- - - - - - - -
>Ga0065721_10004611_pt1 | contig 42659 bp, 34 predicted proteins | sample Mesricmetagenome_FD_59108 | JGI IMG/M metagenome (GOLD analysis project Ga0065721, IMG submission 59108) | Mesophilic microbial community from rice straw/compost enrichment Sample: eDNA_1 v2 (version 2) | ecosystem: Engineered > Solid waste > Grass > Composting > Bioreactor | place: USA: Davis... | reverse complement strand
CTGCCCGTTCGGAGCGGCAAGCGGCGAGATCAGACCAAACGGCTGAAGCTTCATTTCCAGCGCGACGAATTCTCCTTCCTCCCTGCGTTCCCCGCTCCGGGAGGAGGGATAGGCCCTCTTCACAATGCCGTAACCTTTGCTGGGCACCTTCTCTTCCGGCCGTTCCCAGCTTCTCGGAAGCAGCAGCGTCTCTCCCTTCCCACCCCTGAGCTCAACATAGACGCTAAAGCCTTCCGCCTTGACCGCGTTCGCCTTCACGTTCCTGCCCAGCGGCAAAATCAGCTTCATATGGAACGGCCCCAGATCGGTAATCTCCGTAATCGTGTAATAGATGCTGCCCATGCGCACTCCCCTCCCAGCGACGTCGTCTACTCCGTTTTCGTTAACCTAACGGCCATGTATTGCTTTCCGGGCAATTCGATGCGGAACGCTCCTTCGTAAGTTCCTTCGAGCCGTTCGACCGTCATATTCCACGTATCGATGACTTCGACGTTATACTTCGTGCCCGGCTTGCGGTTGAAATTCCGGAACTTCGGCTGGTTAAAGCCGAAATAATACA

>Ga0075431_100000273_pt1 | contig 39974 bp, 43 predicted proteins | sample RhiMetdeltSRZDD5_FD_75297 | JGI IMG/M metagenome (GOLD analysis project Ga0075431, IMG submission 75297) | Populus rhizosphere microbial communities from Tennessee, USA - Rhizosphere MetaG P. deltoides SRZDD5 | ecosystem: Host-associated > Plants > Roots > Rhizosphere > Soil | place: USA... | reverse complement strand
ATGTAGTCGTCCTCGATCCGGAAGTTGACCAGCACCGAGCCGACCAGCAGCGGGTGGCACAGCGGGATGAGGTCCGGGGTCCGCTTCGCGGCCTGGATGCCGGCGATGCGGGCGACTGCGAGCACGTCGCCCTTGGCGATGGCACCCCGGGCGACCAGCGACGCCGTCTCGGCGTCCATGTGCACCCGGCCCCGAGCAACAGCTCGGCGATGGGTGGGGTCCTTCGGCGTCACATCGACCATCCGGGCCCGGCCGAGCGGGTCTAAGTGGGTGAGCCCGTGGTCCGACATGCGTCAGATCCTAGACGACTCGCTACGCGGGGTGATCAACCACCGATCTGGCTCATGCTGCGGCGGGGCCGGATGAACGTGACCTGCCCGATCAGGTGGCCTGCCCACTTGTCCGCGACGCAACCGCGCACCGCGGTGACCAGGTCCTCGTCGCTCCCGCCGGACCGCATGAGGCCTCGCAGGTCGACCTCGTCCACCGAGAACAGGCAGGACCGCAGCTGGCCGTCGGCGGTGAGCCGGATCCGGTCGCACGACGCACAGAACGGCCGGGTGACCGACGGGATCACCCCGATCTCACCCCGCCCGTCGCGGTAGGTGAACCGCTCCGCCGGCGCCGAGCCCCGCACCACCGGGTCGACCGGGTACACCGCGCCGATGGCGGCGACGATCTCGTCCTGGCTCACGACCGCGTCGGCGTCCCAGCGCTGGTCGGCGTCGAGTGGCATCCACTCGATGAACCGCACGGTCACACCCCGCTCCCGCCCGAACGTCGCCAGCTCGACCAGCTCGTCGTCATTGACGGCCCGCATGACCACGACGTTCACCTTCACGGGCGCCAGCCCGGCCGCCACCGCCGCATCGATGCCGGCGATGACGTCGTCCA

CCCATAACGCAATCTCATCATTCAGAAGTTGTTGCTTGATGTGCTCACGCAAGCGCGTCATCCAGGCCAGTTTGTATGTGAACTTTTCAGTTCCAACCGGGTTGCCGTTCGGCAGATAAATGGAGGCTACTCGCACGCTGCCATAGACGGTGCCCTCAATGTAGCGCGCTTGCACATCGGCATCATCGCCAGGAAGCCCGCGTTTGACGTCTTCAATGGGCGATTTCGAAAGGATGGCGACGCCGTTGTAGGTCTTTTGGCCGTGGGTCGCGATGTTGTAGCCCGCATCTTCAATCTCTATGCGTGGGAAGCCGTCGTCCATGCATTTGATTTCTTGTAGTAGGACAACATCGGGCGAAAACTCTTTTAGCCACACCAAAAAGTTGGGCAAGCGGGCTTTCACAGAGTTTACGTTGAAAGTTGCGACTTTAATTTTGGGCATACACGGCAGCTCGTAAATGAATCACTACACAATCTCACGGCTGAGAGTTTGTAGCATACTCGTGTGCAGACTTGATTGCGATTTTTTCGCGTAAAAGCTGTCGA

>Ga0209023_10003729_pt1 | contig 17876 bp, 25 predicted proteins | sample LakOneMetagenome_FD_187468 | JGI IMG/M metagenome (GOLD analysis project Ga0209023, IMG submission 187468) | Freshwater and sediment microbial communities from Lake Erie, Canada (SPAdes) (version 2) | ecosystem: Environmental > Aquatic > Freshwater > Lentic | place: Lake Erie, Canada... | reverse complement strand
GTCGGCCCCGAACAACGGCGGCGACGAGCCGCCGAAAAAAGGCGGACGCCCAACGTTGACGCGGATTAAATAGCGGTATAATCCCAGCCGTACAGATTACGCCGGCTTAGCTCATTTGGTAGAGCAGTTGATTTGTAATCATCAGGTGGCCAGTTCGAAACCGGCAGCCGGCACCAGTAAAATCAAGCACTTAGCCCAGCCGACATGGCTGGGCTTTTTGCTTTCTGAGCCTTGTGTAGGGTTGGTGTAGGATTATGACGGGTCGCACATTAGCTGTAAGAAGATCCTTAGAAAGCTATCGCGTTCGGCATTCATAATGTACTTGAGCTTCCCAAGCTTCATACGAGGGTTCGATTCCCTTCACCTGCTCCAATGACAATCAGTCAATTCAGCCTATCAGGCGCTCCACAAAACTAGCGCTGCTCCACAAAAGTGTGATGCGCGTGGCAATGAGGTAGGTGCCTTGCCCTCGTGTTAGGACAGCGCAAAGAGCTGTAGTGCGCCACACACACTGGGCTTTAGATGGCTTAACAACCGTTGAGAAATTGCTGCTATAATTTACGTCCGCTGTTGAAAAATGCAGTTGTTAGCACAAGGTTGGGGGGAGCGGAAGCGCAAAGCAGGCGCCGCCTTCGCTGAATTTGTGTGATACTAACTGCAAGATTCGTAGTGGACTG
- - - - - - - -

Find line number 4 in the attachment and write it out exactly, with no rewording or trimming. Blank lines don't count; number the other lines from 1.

ATGTAGTCGTCCTCGATCCGGAAGTTGACCAGCACCGAGCCGACCAGCAGCGGGTGGCACAGCGGGATGAGGTCCGGGGTCCGCTTCGCGGCCTGGATGCCGGCGATGCGGGCGACTGCGAGCACGTCGCCCTTGGCGATGGCACCCCGGGCGACCAGCGACGCCGTCTCGGCGTCCATGTGCACCCGGCCCCGAGCAACAGCTCGGCGATGGGTGGGGTCCTTCGGCGTCACATCGACCATCCGGGCCCGGCCGAGCGGGTCTAAGTGGGTGAGCCCGTGGTCCGACATGCGTCAGATCCTAGACGACTCGCTACGCGGGGTGATCAACCACCGATCTGGCTCATGCTGCGGCGGGGCCGGATGAACGTGACCTGCCCGATCAGGTGGCCTGCCCACTTGTCCGCGACGCAACCGCGCACCGCGGTGACCAGGTCCTCGTCGCTCCCGCCGGACCGCATGAGGCCTCGCAGGTCGACCTCGTCCACCGAGAACAGGCAGGACCGCAGCTGGCCGTCGGCGGTGAGCCGGATCCGGTCGCACGACGCACAGAACGGCCGGGTGACCGACGGGATCACCCCGATCTCACCCCGCCCGTCGCGGTAGGTGAACCGCTCCGCCGGCGCCGAGCCCCGCACCACCGGGTCGACCGGGTACACCGCGCCGATGGCGGCGACGATCTCGTCCTGGCTCACGACCGCGTCGGCGTCCCAGCGCTGGTCGGCGTCGAGTGGCATCCACTCGATGAACCGCACGGTCACACCCCGCTCCCGCCCGAACGTCGCCAGCTCGACCAGCTCGTCGTCATTGACGGCCCGCATGACCACGACGTTCACCTTCACGGGCGCCAGCCCGGCCGCCACCGCCGCATCGATGCCGGCGATGACGTCGTCCA